Calgary Stampede – “The Greatest Outdoor Show on Earth” – to Proceed With Limited Events
Darcy Flad leads the field home while racing his team in the third heat in the chuckwagon races during the Calgary Stampede in Calgary, Alberta, Canada July 8, 2019. Photo: Todd Korol/Reuters
The Calgary Stampede, an annual rodeo, exhibition and festival that is also Canada’s biggest and booziest party, will go ahead this year after being pulled in 2020 due to the pandemic, though it will not look and feel the same, an event organizer told CBC Radio.
“It won’t be your typical Stampede … it’s not the experience that you had in years past,” Kristina Barnes, communications manager with the Calgary Stampede, told a CBC Radio programme on Friday.
She said organizers were still deciding whether to include rodeo or the grandstand show in this year’s version.
Known as “the greatest outdoor show on earth,” the Stampede draws tourists from around the world for its rodeo and chuckwagon races, but much of the action happens away from official venues at parties hosted by oil and gas companies.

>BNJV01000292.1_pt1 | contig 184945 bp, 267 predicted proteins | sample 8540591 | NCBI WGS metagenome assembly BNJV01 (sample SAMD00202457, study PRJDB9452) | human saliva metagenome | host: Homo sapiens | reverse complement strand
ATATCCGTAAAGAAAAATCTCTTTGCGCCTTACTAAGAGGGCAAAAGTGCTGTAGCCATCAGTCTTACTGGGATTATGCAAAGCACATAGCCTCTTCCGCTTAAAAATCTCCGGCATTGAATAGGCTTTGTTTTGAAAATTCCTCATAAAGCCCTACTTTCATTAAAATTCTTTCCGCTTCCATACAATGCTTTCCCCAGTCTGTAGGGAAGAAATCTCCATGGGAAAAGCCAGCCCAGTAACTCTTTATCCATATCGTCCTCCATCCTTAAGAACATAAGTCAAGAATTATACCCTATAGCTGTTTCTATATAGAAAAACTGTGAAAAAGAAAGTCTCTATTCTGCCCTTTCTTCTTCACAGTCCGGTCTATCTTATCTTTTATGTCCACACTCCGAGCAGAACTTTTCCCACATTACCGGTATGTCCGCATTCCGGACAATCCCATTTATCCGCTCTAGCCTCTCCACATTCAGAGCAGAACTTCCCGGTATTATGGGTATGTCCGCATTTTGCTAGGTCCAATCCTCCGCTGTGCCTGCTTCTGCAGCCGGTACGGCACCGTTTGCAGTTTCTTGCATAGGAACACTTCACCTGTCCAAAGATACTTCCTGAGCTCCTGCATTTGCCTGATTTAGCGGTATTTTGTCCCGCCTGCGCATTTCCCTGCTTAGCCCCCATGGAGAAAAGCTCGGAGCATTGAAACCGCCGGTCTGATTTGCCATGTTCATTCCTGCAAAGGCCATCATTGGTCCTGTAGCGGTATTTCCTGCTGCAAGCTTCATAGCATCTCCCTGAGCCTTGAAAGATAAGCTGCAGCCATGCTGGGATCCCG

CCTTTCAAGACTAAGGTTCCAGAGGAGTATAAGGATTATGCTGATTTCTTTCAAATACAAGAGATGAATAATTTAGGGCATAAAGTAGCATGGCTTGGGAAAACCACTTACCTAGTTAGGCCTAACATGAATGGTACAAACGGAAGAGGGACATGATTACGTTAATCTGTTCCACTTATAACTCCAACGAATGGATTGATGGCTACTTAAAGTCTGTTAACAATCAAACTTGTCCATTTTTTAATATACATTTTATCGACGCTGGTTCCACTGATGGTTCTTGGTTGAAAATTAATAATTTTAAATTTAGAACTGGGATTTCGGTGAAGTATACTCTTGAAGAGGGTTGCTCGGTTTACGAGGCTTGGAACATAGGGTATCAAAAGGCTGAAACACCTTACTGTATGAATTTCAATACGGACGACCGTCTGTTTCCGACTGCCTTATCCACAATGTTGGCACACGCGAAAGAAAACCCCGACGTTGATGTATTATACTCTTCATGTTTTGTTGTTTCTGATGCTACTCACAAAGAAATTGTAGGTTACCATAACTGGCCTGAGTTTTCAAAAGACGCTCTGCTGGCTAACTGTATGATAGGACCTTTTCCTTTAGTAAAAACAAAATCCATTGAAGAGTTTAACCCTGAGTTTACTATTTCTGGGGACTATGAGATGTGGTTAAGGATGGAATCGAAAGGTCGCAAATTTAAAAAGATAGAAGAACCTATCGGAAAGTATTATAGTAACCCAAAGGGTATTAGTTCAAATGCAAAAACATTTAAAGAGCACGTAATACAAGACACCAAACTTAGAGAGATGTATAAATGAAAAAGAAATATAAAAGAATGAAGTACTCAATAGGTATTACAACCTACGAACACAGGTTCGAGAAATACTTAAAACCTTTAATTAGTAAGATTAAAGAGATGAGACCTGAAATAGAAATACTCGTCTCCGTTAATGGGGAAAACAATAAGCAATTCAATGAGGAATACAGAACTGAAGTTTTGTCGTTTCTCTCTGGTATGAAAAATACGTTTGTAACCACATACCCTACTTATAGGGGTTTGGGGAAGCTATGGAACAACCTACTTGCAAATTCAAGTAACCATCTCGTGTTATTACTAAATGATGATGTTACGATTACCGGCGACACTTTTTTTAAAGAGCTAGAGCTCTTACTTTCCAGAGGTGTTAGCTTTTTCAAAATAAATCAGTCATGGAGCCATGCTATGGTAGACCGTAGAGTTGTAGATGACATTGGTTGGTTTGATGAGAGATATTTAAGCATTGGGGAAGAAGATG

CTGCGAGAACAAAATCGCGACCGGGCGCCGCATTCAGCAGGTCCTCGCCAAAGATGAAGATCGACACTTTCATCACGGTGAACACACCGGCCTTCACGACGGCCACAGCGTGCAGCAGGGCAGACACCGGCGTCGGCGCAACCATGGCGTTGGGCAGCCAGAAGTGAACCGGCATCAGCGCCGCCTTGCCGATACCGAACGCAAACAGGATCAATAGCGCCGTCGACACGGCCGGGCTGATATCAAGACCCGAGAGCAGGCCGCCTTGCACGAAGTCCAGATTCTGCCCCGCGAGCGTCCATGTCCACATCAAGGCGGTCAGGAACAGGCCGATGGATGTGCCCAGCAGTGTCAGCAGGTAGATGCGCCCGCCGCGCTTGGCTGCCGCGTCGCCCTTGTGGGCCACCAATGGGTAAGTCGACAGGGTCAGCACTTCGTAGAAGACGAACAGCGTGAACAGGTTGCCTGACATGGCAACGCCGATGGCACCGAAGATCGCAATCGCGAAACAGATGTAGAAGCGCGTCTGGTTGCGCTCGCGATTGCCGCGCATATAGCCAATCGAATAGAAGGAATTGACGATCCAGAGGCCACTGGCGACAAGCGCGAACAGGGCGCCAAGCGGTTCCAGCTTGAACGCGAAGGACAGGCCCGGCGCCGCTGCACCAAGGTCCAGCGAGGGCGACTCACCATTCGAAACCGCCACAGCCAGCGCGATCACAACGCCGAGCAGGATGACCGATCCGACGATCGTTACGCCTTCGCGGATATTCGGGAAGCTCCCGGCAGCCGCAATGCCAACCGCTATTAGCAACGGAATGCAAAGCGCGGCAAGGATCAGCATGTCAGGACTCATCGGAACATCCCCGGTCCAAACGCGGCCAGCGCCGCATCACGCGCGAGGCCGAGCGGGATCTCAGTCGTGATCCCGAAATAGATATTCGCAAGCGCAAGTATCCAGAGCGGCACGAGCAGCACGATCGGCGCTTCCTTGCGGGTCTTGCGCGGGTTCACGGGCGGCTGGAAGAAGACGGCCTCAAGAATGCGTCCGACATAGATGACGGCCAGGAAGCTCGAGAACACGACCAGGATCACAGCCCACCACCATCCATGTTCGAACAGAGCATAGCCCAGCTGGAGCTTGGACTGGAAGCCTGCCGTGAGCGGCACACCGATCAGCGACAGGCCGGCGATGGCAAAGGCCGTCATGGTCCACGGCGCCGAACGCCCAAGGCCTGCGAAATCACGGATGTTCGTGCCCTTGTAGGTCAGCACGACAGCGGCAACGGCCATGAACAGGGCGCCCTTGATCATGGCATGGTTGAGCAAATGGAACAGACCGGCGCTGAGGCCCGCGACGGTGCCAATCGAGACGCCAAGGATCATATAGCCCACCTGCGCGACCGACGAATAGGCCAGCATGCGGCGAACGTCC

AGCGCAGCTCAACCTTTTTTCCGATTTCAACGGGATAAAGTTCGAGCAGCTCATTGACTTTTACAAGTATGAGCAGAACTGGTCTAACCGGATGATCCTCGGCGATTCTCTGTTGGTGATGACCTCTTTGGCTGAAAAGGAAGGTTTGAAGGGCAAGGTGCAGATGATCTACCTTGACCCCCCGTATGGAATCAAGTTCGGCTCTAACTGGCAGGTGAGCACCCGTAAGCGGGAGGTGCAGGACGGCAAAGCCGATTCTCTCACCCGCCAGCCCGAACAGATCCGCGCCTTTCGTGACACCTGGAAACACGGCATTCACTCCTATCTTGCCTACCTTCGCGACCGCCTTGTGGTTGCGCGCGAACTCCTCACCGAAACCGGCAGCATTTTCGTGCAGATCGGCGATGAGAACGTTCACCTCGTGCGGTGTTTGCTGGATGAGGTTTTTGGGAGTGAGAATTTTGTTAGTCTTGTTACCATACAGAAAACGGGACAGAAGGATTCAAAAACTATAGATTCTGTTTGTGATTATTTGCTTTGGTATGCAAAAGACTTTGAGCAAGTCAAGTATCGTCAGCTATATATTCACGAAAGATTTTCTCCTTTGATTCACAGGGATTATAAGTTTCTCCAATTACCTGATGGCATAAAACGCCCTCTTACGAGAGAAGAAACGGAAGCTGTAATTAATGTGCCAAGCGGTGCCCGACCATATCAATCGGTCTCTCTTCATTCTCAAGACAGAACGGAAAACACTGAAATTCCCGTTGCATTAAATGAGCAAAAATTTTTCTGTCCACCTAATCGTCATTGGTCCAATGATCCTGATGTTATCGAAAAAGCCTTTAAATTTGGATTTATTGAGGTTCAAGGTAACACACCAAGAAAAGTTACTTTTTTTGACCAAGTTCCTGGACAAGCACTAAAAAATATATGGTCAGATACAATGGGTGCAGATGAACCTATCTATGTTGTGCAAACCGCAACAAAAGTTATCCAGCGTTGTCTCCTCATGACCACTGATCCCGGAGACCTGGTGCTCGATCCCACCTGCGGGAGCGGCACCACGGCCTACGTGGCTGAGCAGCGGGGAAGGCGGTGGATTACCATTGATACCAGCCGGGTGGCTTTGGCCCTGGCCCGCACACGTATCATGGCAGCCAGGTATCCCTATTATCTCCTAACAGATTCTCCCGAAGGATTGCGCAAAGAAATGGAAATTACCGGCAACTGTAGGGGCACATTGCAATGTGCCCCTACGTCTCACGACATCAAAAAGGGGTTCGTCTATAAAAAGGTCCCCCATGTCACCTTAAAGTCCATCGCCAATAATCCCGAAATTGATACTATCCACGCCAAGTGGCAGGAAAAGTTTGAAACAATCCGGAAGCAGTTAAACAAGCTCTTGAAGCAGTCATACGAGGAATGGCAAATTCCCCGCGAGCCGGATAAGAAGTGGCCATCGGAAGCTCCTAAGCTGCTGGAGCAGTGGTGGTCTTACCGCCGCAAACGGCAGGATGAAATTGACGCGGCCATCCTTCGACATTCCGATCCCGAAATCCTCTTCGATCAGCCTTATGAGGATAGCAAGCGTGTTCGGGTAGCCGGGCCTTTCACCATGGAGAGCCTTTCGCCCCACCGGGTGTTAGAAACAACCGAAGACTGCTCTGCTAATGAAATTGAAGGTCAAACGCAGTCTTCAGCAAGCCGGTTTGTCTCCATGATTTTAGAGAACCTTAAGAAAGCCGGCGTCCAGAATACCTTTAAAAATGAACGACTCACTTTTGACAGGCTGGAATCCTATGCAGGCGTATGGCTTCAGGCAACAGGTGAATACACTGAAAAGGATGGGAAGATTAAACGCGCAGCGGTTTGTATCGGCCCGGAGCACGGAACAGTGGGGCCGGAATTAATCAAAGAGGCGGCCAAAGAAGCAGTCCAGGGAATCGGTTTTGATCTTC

“The Safest and Greatest Outdoor Show on Earth is what we’re going to call it this year,” Barnes said, adding the organizers are working directly with Alberta Health to ensure Stampede experiences stay “within the guidelines” that may be in effect in July.
The event is scheduled to take place between July 9-18, according to the Calgary Stampede website.
Last month, Alberta Premier Jason Kenney told reporters the Calgary Stampede can probably go ahead this year as Alberta’s coronavirus vaccination campaign accelerates.
Barnes and the office of the Alberta premier were not available for immediate comment.
The cancellation of the event last year was a crushing disappointment for Canada’s oil capital.
The news comes as Alberta has been dealing with a punishing third wave of the pandemic, with the province having among the highest rate per capita of COVID-19 cases in the country. Data released on Friday showed the province had 1,433 new cases, compared with the seven-day average of 1,644.
(Reporting by Denny Thomas; Editing by Chris Reese)